Dysregulation in central serotonergic systems has been implicated in the pathogenesis of major depression, a relatively common neuropsychiatric illness that is associated with considerable morbidity and mortality. We have developed and applied a new paradigm for studying serotonergic function in humans: the clomipramine (CMI) challenge test. This approach, which measures the neuroendocrine response to an intravenous dose of the serotonin (5-HT) reuptake inhibitor CMI, provides a relatively specific index of 5-HT function. We have demonstrated that depressed patients, compared to carefully matched healthy control subjects, have dysregulated 5-HT function, as manifested by blunted neuroendocrine responses to CMI challenge. This abnormality appears to be a trait marker, which persists even after clinical response to pharmacotherapy. The overall goals of our current proposal are: (1) to expand our investigations to include an important, yet relatively understudied population: adolescents with major depression; and (2) to delineate more precisely the specific 5-HT receptor subtype(s) which could account for the abnormal neuroendocrine response to CMI challenge in depressed patients. We plan to test several specific hypotheses: 1) Major depression in adolescent patients is associated with dysregulation in central serotonergic systems. We will test this hypothesis by examining the prolactin and cortisol responses to intravenous CMI challenge in 41 adolescent patients with major depression and 41 matched healthy controls. 2) The pathophysiologic mechanisms responsible for the blunted neuroendocrine responses to CMI in depressed patients involves 5-HT1A and 5-HT2 receptors, but not 5-HT3 receptors. This hypothesis will be tested by comparing the prolactin and growth hormone response to CMI challenge in healthy volunteers who are exposed to either a specific 5-HT1A, 5-HT2, or 5-HT3 receptor antagonist, or placebo. We predict that pre-treatment with either a 5-HT1A antagonist or a 5-HT2 antagonist will lead to a response profile to CMI challenge that mimics the response seen in depressed patients. We also propose a series of parallel experiments in animals, which will provide greater access to specific methods and pharmacological interventions that are not available for use in humans. These preclinical experiments will utilize the Fawn- Hooded (FH) rat, a strain with central and peripheral 5-HT dysfunction and exaggerated immobility in the forced swim test, an animal model for depression. We plan to test the following hypothesis in these experiments: 1) The FH rat will demonstrate a different pattern of neuroendocrine response to specific 5-HT receptor subtype agonists, compared to control rats. These differences will become manifest in early puberty. 2) Following chronic antidepressant treatment, there will be a reduction in the exaggerated immobility in the FH rat, accompanied by further reduction in the neuroendocrine response to 5-HT1A and 5-HT1B agonists. Experimental proof of the hypotheses to be tested will expand our understanding of the pathogenesis of depression to include an important population, i.e., adolescents, and should further define the precise pathophysiologic mechanisms of this illness.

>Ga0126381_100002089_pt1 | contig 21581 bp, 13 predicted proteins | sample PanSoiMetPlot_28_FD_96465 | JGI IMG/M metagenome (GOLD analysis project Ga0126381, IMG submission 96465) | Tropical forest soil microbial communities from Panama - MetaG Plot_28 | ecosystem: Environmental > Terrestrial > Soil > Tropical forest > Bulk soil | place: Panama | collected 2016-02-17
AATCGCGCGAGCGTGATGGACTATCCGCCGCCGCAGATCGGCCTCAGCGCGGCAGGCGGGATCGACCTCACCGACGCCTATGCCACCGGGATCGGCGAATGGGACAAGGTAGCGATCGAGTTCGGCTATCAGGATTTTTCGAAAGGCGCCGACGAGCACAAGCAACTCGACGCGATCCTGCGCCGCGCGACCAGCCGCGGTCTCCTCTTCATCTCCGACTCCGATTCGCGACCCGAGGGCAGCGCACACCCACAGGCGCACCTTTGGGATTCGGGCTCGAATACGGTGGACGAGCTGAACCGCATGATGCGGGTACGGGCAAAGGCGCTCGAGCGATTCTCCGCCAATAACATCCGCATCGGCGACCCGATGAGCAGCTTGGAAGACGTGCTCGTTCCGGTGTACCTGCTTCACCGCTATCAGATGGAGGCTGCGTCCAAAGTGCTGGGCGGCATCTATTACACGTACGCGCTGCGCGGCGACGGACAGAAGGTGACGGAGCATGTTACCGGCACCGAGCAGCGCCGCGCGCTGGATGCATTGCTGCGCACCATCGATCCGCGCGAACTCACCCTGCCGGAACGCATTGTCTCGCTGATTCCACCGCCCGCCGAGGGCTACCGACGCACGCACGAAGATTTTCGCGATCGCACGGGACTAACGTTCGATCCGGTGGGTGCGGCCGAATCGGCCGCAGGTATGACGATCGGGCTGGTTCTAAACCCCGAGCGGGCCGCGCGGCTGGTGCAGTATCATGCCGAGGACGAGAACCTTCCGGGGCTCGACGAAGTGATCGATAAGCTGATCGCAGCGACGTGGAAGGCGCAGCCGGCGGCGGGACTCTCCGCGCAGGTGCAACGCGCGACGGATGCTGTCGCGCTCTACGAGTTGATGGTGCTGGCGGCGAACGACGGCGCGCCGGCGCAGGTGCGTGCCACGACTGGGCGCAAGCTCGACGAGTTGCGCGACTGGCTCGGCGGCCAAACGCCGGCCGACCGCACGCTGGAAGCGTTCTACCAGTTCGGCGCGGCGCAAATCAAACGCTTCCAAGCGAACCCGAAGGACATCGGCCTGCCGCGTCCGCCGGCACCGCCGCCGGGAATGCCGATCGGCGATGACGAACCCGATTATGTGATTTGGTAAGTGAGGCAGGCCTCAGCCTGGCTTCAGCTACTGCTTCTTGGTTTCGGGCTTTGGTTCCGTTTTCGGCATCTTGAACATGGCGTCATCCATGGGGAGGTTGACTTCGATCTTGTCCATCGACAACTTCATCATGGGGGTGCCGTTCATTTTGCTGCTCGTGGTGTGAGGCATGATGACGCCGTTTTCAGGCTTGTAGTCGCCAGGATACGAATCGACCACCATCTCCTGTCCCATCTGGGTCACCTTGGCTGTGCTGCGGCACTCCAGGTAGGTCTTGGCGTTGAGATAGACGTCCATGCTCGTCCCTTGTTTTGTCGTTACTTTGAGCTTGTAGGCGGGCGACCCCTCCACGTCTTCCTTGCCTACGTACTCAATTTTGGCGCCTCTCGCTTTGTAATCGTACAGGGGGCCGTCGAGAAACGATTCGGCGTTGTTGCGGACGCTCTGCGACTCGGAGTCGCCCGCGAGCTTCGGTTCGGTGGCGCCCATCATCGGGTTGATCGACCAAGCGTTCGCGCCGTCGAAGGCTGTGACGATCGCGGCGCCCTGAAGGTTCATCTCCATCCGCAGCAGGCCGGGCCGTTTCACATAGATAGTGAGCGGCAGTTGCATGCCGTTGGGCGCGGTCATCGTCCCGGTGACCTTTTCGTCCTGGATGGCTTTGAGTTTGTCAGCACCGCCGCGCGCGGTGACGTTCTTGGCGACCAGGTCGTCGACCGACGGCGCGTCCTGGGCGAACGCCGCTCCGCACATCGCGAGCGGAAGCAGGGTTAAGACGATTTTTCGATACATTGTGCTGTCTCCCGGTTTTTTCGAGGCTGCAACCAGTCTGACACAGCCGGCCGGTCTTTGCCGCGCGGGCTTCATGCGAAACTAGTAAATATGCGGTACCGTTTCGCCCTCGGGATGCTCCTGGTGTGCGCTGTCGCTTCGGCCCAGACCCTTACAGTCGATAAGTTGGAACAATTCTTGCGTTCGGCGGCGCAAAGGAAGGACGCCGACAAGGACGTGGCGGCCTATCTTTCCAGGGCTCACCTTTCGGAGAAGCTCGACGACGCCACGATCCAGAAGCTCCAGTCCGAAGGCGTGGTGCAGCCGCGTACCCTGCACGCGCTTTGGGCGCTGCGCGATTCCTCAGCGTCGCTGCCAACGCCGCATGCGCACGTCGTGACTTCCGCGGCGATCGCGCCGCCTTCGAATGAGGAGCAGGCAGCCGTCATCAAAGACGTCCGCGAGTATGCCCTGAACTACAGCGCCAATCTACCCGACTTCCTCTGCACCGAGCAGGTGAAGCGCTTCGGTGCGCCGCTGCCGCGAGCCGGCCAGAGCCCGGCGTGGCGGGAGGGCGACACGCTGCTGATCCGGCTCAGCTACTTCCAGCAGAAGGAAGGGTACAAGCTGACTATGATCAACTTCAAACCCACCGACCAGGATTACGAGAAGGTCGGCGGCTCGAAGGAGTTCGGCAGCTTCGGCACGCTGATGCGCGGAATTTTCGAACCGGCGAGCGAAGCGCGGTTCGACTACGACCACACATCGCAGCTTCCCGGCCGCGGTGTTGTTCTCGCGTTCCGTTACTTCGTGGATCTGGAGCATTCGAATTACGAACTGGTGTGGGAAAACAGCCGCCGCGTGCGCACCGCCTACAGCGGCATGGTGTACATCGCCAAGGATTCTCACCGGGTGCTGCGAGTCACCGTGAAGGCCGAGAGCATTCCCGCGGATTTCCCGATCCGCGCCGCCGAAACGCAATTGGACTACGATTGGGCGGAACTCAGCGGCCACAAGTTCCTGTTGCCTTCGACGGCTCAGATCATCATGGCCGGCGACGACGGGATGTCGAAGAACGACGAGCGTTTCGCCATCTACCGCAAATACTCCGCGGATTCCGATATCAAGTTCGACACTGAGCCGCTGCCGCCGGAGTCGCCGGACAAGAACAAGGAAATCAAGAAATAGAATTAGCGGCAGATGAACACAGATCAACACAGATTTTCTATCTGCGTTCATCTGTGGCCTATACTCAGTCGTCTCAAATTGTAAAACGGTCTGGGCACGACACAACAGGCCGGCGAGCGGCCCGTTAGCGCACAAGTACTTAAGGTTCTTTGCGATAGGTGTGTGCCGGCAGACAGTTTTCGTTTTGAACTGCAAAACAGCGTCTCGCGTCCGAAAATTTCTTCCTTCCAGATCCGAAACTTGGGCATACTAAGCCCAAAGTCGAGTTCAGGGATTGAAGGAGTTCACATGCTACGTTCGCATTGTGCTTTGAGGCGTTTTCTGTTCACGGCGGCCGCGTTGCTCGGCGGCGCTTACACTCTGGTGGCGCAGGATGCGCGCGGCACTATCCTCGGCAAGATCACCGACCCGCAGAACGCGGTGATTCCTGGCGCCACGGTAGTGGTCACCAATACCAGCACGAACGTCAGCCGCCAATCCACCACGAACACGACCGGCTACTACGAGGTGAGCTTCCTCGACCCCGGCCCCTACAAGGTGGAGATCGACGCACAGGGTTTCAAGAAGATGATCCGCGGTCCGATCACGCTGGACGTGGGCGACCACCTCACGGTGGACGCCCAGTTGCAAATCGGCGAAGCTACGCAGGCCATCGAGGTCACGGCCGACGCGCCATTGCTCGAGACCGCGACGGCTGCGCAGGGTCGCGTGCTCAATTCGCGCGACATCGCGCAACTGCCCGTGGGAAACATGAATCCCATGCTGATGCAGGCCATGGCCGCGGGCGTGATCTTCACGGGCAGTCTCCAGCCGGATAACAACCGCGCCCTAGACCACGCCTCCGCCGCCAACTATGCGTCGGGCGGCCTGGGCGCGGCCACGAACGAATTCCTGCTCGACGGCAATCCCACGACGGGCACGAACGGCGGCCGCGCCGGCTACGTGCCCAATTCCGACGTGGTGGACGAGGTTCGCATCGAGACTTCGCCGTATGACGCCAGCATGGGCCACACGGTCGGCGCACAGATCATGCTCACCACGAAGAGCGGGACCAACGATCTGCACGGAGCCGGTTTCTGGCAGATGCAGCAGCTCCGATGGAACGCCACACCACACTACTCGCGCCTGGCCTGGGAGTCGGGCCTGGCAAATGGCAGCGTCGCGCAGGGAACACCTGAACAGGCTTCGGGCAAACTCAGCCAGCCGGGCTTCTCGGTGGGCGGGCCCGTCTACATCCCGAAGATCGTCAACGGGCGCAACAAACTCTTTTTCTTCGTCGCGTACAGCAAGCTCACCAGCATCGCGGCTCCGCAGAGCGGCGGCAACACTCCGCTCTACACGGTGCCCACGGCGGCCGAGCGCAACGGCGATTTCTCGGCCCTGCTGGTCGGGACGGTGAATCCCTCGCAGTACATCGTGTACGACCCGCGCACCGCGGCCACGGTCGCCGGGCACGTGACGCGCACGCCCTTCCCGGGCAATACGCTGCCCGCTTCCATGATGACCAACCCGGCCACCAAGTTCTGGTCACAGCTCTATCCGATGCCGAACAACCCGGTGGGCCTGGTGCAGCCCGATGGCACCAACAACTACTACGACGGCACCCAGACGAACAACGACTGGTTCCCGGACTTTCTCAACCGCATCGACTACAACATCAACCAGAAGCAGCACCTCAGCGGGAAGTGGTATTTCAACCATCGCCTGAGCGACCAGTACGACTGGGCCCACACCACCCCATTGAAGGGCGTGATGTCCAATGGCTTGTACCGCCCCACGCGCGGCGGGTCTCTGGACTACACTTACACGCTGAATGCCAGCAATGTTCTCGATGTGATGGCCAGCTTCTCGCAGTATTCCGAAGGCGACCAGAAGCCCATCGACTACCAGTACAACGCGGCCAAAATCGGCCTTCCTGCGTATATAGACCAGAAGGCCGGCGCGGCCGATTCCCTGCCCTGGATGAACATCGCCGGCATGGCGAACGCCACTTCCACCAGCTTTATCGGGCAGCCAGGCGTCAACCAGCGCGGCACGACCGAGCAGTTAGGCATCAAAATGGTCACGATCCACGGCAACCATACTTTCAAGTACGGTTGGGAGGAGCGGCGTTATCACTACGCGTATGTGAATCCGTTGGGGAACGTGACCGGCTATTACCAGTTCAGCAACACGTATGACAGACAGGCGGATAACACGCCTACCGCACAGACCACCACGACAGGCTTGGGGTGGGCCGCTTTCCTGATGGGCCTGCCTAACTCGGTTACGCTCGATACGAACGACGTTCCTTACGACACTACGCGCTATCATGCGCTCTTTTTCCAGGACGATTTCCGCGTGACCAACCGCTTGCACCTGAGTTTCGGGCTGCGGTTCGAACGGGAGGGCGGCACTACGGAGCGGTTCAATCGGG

National Institute of Health (NIH)
National Institute of Mental Health (NIMH)
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Clinical Neuroscience and Biological Psychopathology Review Committee (CNBP)
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University of North Carolina Chapel Hill
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